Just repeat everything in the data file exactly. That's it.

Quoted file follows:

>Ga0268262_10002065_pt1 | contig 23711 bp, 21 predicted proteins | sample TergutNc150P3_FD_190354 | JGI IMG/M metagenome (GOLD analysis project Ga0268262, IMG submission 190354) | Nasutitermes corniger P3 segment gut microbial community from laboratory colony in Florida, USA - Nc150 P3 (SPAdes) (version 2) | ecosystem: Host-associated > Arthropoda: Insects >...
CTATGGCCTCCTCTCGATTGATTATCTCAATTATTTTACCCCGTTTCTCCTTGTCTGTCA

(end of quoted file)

>Ga0268262_10002065_pt1 | contig 23711 bp, 21 predicted proteins | sample TergutNc150P3_FD_190354 | JGI IMG/M metagenome (GOLD analysis project Ga0268262, IMG submission 190354) | Nasutitermes corniger P3 segment gut microbial community from laboratory colony in Florida, USA - Nc150 P3 (SPAdes) (version 2) | ecosystem: Host-associated > Arthropoda: Insects >...
CTATGGCCTCCTCTCGATTGATTATCTCAATTATTTTACCCCGTTTCTCCTTGTCTGTCA